Following reports of overcrowding in New York City’s public spaces, including parks and playgrounds, Gov. Andrew Cuomo announced that the state would close down all city playgrounds in response to the COVID-19 pandemic.
“It is still a problem,” Cuomo said of crowding on playgrounds during a recent press conference. “Use the open space in a park, walk around get some sun… no density, no basketball games, no close contact, no violation of social distancing, period, that’s the rule.”
Cuomo’s announcement came a day after Mayor Bill de Blasio closed 10 out of the 2,067 playgrounds across the five boroughs. Shortly after Cuomo’s announcement, the de Blasio administration agreed that it was time to close all playgrounds.
“As the weather warms up, we must act early to limit any possibility of crowding,” Jane Meyer, a spokesperson for City Hall said in a statement. “We know this will be painful for many families, but we must put the health of New Yorkers first.”
The Mayor’s Office confirmed that all playgrounds will be closed by end of day tomorrow. It is unclear when they will reopen.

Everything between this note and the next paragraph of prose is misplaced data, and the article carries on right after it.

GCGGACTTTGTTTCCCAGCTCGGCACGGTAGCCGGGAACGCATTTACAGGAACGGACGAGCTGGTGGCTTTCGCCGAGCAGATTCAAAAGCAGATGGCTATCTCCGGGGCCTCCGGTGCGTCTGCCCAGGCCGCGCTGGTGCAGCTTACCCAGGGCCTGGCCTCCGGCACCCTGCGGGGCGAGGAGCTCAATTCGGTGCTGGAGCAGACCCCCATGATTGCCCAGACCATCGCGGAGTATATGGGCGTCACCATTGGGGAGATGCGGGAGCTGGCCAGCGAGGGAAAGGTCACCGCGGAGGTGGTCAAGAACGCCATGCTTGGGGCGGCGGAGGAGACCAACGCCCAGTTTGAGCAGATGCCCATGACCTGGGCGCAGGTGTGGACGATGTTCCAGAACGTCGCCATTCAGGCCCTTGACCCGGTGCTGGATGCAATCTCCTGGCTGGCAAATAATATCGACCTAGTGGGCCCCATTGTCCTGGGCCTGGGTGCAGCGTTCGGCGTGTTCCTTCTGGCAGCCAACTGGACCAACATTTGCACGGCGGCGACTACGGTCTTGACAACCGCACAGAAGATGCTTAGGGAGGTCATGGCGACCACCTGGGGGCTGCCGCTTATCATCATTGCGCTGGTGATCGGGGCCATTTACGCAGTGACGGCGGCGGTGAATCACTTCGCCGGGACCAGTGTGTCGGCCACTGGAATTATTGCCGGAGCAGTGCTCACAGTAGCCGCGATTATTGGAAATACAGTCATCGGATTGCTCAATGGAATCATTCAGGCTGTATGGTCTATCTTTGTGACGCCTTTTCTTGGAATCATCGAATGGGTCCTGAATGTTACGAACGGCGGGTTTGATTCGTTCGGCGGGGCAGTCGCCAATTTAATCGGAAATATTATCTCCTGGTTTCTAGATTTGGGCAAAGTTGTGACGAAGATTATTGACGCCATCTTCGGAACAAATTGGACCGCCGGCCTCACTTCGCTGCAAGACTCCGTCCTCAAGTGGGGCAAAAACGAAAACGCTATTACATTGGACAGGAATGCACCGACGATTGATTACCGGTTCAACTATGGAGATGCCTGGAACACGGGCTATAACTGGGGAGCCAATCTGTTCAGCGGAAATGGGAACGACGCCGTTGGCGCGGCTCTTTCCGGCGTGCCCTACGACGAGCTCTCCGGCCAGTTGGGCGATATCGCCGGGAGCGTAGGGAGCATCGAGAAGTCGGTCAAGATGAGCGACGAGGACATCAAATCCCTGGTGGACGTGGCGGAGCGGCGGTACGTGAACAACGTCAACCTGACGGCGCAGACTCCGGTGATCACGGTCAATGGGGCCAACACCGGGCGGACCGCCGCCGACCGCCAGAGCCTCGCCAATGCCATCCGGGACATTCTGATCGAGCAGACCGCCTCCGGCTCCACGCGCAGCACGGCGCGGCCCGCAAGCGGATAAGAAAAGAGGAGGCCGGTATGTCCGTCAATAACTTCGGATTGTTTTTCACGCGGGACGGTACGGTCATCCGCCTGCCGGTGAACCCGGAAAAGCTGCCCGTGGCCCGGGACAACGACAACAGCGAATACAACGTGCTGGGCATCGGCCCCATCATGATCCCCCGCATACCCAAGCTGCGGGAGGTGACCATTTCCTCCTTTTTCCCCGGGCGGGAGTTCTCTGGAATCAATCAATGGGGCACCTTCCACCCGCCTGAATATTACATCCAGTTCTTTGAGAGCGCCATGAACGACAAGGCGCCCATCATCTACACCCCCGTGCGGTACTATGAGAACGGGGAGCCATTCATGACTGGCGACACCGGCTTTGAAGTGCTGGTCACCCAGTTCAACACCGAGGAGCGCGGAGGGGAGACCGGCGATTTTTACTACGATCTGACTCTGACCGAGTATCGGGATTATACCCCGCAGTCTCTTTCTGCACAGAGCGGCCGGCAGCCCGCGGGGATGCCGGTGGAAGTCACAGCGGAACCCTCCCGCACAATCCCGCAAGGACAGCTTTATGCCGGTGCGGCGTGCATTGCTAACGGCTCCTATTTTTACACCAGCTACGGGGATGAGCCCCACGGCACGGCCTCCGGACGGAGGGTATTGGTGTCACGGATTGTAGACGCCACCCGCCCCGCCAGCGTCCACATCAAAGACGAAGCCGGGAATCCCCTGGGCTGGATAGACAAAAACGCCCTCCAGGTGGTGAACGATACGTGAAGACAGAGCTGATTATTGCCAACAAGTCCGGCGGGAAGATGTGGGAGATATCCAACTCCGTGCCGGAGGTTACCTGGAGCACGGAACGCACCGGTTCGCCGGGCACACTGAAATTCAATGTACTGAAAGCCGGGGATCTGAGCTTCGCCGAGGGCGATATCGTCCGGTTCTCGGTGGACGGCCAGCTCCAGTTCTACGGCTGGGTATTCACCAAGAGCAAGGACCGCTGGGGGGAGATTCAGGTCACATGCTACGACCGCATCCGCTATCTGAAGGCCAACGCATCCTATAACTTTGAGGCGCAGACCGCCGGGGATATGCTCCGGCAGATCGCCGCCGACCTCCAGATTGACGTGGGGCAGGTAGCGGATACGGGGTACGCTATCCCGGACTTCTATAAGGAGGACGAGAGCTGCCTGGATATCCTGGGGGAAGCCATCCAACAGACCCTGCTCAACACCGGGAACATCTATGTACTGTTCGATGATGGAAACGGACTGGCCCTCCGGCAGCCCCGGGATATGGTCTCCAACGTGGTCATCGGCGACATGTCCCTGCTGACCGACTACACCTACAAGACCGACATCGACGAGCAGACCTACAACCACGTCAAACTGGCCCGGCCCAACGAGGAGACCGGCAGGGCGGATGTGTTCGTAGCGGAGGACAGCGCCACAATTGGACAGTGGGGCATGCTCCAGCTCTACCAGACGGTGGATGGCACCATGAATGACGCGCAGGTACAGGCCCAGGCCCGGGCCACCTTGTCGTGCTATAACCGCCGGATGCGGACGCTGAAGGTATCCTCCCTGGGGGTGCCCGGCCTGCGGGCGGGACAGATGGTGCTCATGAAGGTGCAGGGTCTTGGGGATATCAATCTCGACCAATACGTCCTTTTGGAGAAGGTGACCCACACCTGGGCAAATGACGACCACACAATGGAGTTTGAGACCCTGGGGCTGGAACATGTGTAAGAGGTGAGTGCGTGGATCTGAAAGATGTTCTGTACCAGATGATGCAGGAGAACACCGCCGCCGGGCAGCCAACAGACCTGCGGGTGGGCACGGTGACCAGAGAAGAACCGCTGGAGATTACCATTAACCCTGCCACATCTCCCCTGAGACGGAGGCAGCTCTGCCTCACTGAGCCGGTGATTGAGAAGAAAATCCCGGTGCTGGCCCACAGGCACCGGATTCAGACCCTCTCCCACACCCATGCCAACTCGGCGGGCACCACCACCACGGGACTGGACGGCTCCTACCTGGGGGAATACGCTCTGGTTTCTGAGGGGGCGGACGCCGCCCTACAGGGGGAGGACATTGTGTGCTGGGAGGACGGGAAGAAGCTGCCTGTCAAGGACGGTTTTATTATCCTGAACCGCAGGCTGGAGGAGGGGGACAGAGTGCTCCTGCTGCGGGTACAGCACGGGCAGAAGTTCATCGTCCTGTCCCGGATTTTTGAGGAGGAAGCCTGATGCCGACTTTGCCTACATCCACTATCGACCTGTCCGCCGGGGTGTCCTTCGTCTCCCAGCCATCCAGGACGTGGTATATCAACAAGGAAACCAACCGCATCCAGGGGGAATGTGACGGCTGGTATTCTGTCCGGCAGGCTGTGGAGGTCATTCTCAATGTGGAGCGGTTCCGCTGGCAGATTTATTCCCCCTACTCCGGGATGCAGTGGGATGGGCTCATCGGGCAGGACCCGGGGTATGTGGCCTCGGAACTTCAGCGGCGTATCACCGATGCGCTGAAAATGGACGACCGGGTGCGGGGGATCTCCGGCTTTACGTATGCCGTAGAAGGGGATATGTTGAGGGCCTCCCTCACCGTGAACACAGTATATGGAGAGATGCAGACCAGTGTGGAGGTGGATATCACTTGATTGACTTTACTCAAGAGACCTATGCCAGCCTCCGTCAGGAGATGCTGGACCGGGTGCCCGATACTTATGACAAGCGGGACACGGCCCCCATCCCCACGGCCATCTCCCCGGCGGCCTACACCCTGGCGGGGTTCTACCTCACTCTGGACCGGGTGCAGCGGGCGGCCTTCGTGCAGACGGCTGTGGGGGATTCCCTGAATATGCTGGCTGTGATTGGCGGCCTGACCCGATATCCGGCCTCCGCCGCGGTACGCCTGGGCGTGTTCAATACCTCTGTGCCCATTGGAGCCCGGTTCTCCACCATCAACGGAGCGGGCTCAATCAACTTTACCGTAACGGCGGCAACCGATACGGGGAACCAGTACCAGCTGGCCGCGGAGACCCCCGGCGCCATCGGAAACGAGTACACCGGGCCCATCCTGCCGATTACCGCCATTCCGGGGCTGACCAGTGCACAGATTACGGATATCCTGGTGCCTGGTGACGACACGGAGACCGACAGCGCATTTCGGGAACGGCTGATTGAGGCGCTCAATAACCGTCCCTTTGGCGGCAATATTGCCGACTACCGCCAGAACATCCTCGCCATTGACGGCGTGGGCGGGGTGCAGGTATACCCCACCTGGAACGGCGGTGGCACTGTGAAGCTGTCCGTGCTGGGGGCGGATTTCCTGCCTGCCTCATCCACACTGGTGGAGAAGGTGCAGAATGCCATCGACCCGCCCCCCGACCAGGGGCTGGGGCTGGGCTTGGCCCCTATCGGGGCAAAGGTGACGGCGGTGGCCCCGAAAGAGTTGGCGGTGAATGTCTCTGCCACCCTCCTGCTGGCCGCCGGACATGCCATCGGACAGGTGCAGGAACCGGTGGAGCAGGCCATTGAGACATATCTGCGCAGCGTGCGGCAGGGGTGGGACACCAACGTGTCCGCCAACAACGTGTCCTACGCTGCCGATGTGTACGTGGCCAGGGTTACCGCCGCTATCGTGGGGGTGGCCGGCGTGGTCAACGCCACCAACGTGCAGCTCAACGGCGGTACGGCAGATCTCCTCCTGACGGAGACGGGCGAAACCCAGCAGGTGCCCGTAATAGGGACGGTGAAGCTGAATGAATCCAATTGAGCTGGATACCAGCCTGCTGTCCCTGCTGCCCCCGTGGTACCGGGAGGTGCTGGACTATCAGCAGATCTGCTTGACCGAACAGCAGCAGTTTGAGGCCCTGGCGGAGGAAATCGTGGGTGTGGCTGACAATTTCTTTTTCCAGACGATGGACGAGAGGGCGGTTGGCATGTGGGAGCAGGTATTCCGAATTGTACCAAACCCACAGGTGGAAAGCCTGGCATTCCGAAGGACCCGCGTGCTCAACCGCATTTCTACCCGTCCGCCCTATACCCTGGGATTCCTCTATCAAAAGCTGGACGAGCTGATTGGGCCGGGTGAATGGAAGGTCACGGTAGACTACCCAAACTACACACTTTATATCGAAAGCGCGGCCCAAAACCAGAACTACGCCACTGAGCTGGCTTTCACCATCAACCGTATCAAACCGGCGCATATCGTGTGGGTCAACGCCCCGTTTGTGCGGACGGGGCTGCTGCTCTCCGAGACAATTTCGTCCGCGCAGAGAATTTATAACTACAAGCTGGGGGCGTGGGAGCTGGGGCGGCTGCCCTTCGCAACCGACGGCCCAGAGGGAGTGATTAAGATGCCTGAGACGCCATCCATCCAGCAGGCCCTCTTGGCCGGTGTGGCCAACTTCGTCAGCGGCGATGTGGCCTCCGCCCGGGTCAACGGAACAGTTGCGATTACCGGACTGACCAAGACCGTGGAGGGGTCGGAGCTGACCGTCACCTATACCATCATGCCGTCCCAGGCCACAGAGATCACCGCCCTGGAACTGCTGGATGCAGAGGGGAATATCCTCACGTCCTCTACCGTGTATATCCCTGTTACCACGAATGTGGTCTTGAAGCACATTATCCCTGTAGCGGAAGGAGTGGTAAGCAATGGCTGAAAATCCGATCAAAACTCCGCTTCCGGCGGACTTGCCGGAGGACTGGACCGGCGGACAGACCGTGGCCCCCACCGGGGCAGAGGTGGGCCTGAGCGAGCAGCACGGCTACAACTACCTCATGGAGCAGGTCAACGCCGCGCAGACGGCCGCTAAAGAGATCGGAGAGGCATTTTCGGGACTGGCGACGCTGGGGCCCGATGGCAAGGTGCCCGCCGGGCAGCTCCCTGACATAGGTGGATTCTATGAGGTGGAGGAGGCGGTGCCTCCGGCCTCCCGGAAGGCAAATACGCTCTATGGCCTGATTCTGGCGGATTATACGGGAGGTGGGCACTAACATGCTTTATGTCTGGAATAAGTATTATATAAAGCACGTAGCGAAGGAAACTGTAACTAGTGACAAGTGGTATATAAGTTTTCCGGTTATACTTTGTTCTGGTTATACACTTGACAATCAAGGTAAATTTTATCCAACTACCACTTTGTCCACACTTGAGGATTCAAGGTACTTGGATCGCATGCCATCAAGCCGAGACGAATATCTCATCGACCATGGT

During a press conference early last week, Gov. Cuomo spoke about overcrowding in city parks and requested a plan for social distancing through open streets: “There are many options, you have much less traffic in New York City. Get creative, open streets to reduce the density. Let’s open streets, let’s open space, that’s where people should be,” he said.
A day later, the City Council sent a proposal to the Governor’s office to tackle park overcrowding by closing streets to vehicular traffic (similar to what the city already does with Summer Streets), and opening up other private spaces—like large college campuses with large outdoor areas or botanical gardens—to give New Yorkers more room to spread out. The Council had also pushed for closing playgrounds in that same proposal.
In response to those calls, the de Blasio administration announced that it would implement a pilot program to pedestrianize four streets in Manhattan, Brooklyn, the Bronx and Queens, for New Yorkers to have space for social distancing. But many advocates say that’s not enough and that more streets should open to pedestrians.
“Just as every family in New York deserves access to a nearby playground in ordinary times, this crisis demands rapid action to create an extensive network of emergency open streets, accessible to more New Yorkers,” a joint statement from Transportation Alternatives’ Danny Harris and Bike New York’s Jon Orcutt reads. “Providing residents access to open space that allows for social distancing is critical to public safety.”
Both advocacy groups suggested some streets the city should consider opening up to pedestrians and cyclists, including Jackie Robinson Parkway and Mosholu Parkway in Van Cortlandt Park.